In closing, as part of a broader immigration plan, employment verification should be performed in the most effective manner possible: one that is cost-friendly; protects individual data and privacy; minimizes the burden on employers; and addresses concerns over security and public safety. Nothing less is acceptable. And nothing less will keep America free, safe, and prosperous. Thank you.

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      Members of The Heritage Foundation staff testify as individuals discussing their own independent research. The views expressed are their own and do not reflect an institutional position for The Heritage Foundation or its board of trustees.



      [1]Associated Press, "Illegal Immigration Declines as Economy Falters," Tucson Citizen, October 2, 2008, at http://www.tucsoncitizen.com/daily
       (August 5, 2009). The article cites a report of the Pew Hispanic Center that estimates a 500,000 person decline in one year of illegal immigrants inside the United States. While the report does not identify a reason for the downturn, it highlights independent researchers that suggest both economics and increased enforcement as contributing factors.

      [2]Robert Rector, "Reducing Illegal Immigration Through Employment Verification, Enforcement, and Protection," Heritage Foundation Backgrounder No. 2192, October 7, 2008, at http://www.heritage.org/

      [3]Diem Nguyen, Matt A. Mayer, and James Jay Carafano, "Next Steps for Immigration Reform and Workplace Enforcement," Heritage Foundation Backgrounder No. 2241, February 13, 2009, at http://www.heritage.org



      [6]Public Law 99-603.

      [7]Diem Nguyen, Matt A. Mayer, and James Jay Carafano, "Next Steps for Immigration Reform and Workplace Enforcement."

      [8]Rector, "Reducing Illegal Immigration Through Employment Verification, Enforcement and Protection."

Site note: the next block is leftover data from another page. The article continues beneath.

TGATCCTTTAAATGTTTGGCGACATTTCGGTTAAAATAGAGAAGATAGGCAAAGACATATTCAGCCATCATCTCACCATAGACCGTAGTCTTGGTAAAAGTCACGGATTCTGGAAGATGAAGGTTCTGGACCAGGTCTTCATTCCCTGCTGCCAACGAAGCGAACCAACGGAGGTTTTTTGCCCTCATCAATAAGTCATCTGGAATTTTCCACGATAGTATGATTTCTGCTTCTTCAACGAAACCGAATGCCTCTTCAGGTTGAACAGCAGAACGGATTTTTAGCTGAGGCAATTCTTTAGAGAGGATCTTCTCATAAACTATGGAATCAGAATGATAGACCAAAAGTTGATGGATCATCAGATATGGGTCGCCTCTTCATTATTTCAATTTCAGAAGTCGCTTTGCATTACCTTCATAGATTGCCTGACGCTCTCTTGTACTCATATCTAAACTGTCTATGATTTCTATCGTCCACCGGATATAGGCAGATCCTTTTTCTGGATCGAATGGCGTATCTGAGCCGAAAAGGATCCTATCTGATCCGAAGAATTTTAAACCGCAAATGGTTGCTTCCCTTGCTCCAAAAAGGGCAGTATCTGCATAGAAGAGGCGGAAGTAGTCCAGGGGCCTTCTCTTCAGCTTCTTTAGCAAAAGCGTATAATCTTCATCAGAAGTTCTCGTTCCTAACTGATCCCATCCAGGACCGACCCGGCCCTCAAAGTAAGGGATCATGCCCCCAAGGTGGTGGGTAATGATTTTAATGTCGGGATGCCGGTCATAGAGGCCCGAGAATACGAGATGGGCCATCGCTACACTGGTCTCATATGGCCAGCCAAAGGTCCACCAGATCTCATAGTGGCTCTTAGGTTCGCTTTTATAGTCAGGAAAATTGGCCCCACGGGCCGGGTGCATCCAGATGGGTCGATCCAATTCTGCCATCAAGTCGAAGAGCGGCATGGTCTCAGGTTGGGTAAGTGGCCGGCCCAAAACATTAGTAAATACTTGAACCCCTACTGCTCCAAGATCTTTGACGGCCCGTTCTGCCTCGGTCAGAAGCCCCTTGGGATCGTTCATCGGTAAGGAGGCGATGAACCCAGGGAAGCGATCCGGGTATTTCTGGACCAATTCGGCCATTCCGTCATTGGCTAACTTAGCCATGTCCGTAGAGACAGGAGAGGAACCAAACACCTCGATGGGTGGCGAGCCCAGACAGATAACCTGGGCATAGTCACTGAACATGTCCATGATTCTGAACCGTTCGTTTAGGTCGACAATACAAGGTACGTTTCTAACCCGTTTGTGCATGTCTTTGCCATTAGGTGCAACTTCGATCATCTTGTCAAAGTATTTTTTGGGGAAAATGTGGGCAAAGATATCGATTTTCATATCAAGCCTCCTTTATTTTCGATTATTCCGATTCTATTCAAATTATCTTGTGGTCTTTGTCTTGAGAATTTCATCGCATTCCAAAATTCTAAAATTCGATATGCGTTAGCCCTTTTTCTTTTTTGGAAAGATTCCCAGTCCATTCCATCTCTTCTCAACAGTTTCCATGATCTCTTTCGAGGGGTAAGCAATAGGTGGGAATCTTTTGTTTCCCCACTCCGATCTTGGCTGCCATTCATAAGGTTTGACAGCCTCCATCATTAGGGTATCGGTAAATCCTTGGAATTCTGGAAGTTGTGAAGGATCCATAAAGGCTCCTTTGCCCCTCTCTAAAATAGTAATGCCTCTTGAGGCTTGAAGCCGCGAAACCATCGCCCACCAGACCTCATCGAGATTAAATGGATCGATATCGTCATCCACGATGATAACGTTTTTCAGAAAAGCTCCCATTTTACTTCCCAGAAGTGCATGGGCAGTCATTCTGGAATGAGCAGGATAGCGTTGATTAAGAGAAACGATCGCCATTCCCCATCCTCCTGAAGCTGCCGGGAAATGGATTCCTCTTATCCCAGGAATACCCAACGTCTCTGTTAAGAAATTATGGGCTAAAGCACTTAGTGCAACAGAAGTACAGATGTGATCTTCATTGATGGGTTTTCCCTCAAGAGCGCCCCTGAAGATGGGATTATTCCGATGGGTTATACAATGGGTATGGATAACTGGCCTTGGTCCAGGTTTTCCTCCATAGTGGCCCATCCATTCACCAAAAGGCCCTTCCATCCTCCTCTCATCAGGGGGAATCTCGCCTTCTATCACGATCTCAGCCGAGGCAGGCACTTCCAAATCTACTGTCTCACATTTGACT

[9]Associated Press, "Illegal Immigration Declines as Economy Falters."

      [10]Rector, "Reducing Illegal Immigration Through Employment Verification, Enforcement and Protection."



      [13]Westat reviewed all 2.7 million employee submissions to Basic Pilot/E-Verify between October 2005 and March 2007. Ibid. See also Westat, Findings of the Web Basic Pilot Evaluation, September 2007.

      [14]Robert Rector, "Senate Stimulus Bill Would Provide 300,000 Jobs for Illegal Immigrants," Heritage Foundation WebMemo No. 2268, February 4, 2009, at http://www.heritage.org/Research/Economy/wm2268.cfm.

      [15]Rector, "Reducing Illegal Immigration Through Employment Verification, Enforcement and Protection." See also Social Security Administration, Office of the Inspector General, "Accuracy of the Social Security Administration's Numident File," Congressional Response Report No. A-08-06-26100, December 2006.



      [18]Ibid. See also Office of Management and Budget, Regulatory Impact Analysis, Employment Eligibility Verification Federal Acquisition Regulation; FAR Case 2007-013, Notice of Proposed Rule Making, May 29, 2008.





      [23]Jena Baker McNeill and Matt A. Mayer, "Don't Let E-Verify Perish in the Next Congress," Heritage Foundation WebMemo No. 2097, October 8, 2008, at http://www.heritage.org/Research/HomelandSecurity/wm2097.cfm.

      [24]James Jay Carafano, "Homeland Security Department Guts Workplace Enforcement."

      [25]Rector, "Reducing Illegal Immigration Through Employment Verification, Enforcement and Protection."



      [28]Diem Nguyen, Matt A. Mayer, and James Jay Carafano, "Next Steps for Immigration Reform and Workplace Enforcement."

      [29]James Jay Carafano, "Homeland Security Department Guts Workplace Enforcement," Heritage Foundation WebMemo No. 2535, July 10, 2009, at http://www.heritage.org/Research/HomelandSecurity/wm2535.cfm.

      [30]"An employer will not be considered to have constructive knowledge...if the employer (1) checks its records to ensure that it did not make a clerical error; (2) asks the employee mentioned in the letter to confirm the accuracy of his or her information; (3) if necessary, asks the employee to resolve the issue with SSA within 90 days of receipt of the letter; and (4) if the issue was not resolved, attempts to re-verify the employee's employment eligibility without using any documents containing a disputed Social Security number." Rector, "Reducing Illegal Immigration Through Employment Verification, Enforcement, and Protection."


      [32]James Jay Carafano, "Homeland Security Department Guts Workplace Enforcement."




      [36]Rector, "Reducing Illegal Immigration Through Employment Verification, Enforcement, and Protection."


      Jena Baker McNeill
      Jena Baker McNeill

      Senior Associate Fellow